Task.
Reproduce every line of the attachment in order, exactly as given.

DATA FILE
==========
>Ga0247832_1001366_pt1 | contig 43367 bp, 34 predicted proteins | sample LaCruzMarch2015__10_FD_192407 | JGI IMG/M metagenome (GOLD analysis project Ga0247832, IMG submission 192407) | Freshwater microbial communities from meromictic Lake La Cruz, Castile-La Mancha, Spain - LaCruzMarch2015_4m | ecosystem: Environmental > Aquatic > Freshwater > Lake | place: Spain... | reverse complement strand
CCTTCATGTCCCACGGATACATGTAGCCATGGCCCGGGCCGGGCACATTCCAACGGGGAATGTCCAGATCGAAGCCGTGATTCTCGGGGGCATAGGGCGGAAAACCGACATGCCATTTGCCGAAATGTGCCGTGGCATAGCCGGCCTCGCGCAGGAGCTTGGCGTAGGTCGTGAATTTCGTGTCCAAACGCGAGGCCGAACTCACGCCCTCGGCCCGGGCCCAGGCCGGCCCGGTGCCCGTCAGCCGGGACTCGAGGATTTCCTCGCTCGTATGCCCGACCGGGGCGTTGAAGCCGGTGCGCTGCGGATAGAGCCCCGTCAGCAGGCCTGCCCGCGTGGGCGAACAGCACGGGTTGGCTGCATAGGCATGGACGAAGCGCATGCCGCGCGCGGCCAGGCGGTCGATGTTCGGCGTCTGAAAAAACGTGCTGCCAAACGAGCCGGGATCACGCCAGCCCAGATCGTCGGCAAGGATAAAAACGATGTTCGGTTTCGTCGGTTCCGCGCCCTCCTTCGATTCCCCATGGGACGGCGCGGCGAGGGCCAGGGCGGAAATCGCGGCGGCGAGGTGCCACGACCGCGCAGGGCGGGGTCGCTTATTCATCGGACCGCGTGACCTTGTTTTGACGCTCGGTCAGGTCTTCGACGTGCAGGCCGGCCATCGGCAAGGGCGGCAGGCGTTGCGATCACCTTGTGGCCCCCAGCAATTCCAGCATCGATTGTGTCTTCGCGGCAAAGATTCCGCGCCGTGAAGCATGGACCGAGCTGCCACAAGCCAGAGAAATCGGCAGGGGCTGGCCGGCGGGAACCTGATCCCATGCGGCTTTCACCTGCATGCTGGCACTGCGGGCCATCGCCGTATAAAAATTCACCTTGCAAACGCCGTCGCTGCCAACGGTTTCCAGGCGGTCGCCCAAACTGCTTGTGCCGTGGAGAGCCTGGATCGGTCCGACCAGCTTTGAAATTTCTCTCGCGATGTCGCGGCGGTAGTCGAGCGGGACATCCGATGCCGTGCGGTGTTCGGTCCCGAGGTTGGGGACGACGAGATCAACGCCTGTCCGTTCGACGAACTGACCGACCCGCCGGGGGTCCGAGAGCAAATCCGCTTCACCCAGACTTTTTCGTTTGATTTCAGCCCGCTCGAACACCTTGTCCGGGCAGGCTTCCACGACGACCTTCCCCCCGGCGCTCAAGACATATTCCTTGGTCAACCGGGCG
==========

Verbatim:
>Ga0247832_1001366_pt1 | contig 43367 bp, 34 predicted proteins | sample LaCruzMarch2015__10_FD_192407 | JGI IMG/M metagenome (GOLD analysis project Ga0247832, IMG submission 192407) | Freshwater microbial communities from meromictic Lake La Cruz, Castile-La Mancha, Spain - LaCruzMarch2015_4m | ecosystem: Environmental > Aquatic > Freshwater > Lake | place: Spain... | reverse complement strand
CCTTCATGTCCCACGGATACATGTAGCCATGGCCCGGGCCGGGCACATTCCAACGGGGAATGTCCAGATCGAAGCCGTGATTCTCGGGGGCATAGGGCGGAAAACCGACATGCCATTTGCCGAAATGTGCCGTGGCATAGCCGGCCTCGCGCAGGAGCTTGGCGTAGGTCGTGAATTTCGTGTCCAAACGCGAGGCCGAACTCACGCCCTCGGCCCGGGCCCAGGCCGGCCCGGTGCCCGTCAGCCGGGACTCGAGGATTTCCTCGCTCGTATGCCCGACCGGGGCGTTGAAGCCGGTGCGCTGCGGATAGAGCCCCGTCAGCAGGCCTGCCCGCGTGGGCGAACAGCACGGGTTGGCTGCATAGGCATGGACGAAGCGCATGCCGCGCGCGGCCAGGCGGTCGATGTTCGGCGTCTGAAAAAACGTGCTGCCAAACGAGCCGGGATCACGCCAGCCCAGATCGTCGGCAAGGATAAAAACGATGTTCGGTTTCGTCGGTTCCGCGCCCTCCTTCGATTCCCCATGGGACGGCGCGGCGAGGGCCAGGGCGGAAATCGCGGCGGCGAGGTGCCACGACCGCGCAGGGCGGGGTCGCTTATTCATCGGACCGCGTGACCTTGTTTTGACGCTCGGTCAGGTCTTCGACGTGCAGGCCGGCCATCGGCAAGGGCGGCAGGCGTTGCGATCACCTTGTGGCCCCCAGCAATTCCAGCATCGATTGTGTCTTCGCGGCAAAGATTCCGCGCCGTGAAGCATGGACCGAGCTGCCACAAGCCAGAGAAATCGGCAGGGGCTGGCCGGCGGGAACCTGATCCCATGCGGCTTTCACCTGCATGCTGGCACTGCGGGCCATCGCCGTATAAAAATTCACCTTGCAAACGCCGTCGCTGCCAACGGTTTCCAGGCGGTCGCCCAAACTGCTTGTGCCGTGGAGAGCCTGGATCGGTCCGACCAGCTTTGAAATTTCTCTCGCGATGTCGCGGCGGTAGTCGAGCGGGACATCCGATGCCGTGCGGTGTTCGGTCCCGAGGTTGGGGACGACGAGATCAACGCCTGTCCGTTCGACGAACTGACCGACCCGCCGGGGGTCCGAGAGCAAATCCGCTTCACCCAGACTTTTTCGTTTGATTTCAGCCCGCTCGAACACCTTGTCCGGGCAGGCTTCCACGACGACCTTCCCCCCGGCGCTCAAGACATATTCCTTGGTCAACCGGGCG